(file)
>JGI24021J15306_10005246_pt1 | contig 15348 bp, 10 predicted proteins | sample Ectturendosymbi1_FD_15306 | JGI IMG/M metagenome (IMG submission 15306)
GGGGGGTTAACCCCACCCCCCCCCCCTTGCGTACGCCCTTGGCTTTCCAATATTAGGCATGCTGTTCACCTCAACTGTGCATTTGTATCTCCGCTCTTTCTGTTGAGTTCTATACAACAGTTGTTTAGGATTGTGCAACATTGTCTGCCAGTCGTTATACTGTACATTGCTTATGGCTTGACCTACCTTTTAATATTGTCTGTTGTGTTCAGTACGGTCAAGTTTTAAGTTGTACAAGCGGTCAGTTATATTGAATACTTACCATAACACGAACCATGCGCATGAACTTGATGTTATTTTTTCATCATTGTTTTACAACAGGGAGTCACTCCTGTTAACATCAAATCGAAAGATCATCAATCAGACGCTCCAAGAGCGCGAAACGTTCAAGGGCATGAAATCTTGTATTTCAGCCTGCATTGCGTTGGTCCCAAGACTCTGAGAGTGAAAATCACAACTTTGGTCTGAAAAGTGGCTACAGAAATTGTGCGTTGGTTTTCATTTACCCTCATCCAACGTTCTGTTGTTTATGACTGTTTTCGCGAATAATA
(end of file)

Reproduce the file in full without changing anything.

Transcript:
>JGI24021J15306_10005246_pt1 | contig 15348 bp, 10 predicted proteins | sample Ectturendosymbi1_FD_15306 | JGI IMG/M metagenome (IMG submission 15306)
GGGGGGTTAACCCCACCCCCCCCCCCTTGCGTACGCCCTTGGCTTTCCAATATTAGGCATGCTGTTCACCTCAACTGTGCATTTGTATCTCCGCTCTTTCTGTTGAGTTCTATACAACAGTTGTTTAGGATTGTGCAACATTGTCTGCCAGTCGTTATACTGTACATTGCTTATGGCTTGACCTACCTTTTAATATTGTCTGTTGTGTTCAGTACGGTCAAGTTTTAAGTTGTACAAGCGGTCAGTTATATTGAATACTTACCATAACACGAACCATGCGCATGAACTTGATGTTATTTTTTCATCATTGTTTTACAACAGGGAGTCACTCCTGTTAACATCAAATCGAAAGATCATCAATCAGACGCTCCAAGAGCGCGAAACGTTCAAGGGCATGAAATCTTGTATTTCAGCCTGCATTGCGTTGGTCCCAAGACTCTGAGAGTGAAAATCACAACTTTGGTCTGAAAAGTGGCTACAGAAATTGTGCGTTGGTTTTCATTTACCCTCATCCAACGTTCTGTTGTTTATGACTGTTTTCGCGAATAATA